Funding is however only one way of spurring innovation. Regulation on promoting new, less energy intensive vehicle technologies, which deliver lower CO2 emissions, is another key tool for supporting innovation in the sector.
The policy framework that we have in place includes CO2 emission standards for new cars and vans. These Regulations and the proposals to implement the 2020 targets currently discussed in the European Parliament and in Council represent a multiple win for the EU and bring various benefits:. They are good for consumers, good for GDP, good for employment, and good for energy security. In addition they bring very substantial CO2 reductions.
Even at current oil prices of around $100 per barrel, every tonne of CO2 saved by the current proposals to amend the Regulations comes at a net saving to society of €110 or more. This is clearly a good thing for society. Therefore it's hard to see why anyone would wish to weaken such a bonanza through increasing flexibilities like super-credits.
Of course these benefits don't come without effort. We need the automotive sector to innovate to deliver the new technologies at affordable costs for consumers. But you – the industry – tell us you can deliver. We understand that – provided the pace is reasonable – you have the technologies available or under development to not only meet the 2020 targets but to go substantially beyond it.
We have said that we will also look at the Heavy Duty Vehicle sector where it is clear that there are negative cost CO2 savings to be achieved. Of course, we should harvest these savings.
Remember: The EU is not alone in taking such action. CO2 and fuel economy standards have been developed in the world's biggest automotive markets (EU, US, Japan, China, South Korea, Australia). While the ambition of standards differs it is clear that there is a downward trend and that these standards are converging. This is why the current economic downturn should not distract the automotive industry from innovation which will ultimately enable it to regain its competitiveness once the global economic outlook improves.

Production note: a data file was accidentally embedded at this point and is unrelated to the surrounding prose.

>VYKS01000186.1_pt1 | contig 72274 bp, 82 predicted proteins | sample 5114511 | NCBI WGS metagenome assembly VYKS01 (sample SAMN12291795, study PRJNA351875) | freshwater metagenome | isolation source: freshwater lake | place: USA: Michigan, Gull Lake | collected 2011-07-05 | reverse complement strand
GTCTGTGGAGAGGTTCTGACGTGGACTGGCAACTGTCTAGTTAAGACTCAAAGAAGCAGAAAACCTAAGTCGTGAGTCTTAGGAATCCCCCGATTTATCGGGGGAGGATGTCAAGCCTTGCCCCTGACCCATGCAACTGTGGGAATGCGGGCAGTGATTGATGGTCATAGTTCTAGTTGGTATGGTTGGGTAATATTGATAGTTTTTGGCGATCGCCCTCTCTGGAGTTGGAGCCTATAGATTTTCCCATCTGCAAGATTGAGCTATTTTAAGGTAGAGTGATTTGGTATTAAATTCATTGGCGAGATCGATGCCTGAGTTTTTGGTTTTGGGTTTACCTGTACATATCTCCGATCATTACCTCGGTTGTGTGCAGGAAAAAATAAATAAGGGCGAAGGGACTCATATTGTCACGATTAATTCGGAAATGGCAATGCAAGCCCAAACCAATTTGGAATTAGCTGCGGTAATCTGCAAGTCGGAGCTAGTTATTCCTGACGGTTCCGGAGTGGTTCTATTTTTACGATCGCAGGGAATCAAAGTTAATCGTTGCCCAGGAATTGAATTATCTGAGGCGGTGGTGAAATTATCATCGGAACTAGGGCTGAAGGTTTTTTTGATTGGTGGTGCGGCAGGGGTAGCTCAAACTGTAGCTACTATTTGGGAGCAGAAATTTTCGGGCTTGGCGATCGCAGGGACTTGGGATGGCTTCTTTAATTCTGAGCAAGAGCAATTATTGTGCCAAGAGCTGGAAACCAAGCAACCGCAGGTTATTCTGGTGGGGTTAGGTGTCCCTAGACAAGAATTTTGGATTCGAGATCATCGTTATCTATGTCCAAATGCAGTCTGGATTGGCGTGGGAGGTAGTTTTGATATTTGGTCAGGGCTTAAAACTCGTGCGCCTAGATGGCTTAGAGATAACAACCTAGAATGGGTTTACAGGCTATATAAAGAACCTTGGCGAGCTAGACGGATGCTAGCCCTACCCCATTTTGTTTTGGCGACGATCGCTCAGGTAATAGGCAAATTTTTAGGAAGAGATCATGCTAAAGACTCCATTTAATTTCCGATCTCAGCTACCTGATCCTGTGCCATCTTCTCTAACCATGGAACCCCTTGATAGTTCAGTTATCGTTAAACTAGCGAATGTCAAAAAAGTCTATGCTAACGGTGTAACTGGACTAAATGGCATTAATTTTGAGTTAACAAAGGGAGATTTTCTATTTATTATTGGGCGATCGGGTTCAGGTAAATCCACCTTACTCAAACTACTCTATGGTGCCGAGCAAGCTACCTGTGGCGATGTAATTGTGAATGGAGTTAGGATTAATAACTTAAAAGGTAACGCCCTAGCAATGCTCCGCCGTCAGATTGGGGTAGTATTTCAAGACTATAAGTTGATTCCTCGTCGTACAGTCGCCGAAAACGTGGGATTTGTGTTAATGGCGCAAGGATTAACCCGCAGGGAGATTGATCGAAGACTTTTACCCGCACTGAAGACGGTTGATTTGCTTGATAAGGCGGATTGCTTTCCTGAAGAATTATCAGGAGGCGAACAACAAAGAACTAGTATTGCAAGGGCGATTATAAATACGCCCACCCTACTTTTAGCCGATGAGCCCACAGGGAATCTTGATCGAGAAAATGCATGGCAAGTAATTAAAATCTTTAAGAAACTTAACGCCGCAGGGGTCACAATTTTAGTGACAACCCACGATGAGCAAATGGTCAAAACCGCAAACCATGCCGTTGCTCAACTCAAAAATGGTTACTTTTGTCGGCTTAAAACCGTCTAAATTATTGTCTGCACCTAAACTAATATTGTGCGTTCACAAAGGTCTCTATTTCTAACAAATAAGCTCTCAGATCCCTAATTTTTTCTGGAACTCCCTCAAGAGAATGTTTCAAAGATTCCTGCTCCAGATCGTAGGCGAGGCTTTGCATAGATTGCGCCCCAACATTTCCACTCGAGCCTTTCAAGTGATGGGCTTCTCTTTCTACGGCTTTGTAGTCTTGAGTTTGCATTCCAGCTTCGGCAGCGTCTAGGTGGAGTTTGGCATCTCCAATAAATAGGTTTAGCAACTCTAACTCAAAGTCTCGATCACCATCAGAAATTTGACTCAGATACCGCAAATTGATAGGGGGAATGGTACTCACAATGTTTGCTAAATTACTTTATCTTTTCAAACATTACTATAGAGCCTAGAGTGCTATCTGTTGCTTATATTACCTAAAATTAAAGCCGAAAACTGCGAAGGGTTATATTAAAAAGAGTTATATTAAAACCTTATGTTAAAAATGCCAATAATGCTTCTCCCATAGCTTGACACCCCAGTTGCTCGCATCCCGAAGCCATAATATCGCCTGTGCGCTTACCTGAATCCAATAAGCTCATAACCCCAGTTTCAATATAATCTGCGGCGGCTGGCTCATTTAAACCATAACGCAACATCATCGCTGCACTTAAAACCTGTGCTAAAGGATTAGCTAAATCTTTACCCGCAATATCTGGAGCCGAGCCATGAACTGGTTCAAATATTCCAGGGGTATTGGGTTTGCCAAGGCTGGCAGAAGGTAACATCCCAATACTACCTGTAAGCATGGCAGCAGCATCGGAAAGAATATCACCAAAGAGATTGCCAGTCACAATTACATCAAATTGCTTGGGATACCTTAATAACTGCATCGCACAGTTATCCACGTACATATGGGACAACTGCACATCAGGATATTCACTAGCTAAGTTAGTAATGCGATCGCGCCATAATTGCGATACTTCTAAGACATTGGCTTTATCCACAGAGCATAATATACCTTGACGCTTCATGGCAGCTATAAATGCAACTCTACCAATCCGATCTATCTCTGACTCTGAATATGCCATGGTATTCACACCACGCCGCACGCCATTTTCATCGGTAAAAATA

Finally, Ladies and Gentlemen,
While the EU Car and Van Regulations include targets up to 2020, we will soon have to prepare for the period beyond 2020. The Low Carbon Economy Roadmap and Transport White Paper clearly show a downwards emission path towards reaching our 2050 objectives and road transport is expected to play an important role in this reduction effort.
I see no reason to unnecessarily postpone this discussion, once we have agreed the present proposal.
The Commission is therefore currently working on a consultative Communication on this topic to be published later this year. This Communication and the subsequent discussion will be an important step towards providing long-term planning certainty. It will launch the necessary debate on how to best shape the post-2020 regulatory framework and what the level of ambition of such a framework could be.
But obviously we need your input, your knowledge. We need you to develop the key technologies that lead towards lower emissions per kilometre and thus reduce transport’s overall climate impact.
So far you have delivered – to the benefits of all of us – to the benefit of the climate.
I look forward to continue the constructive dialogue with you.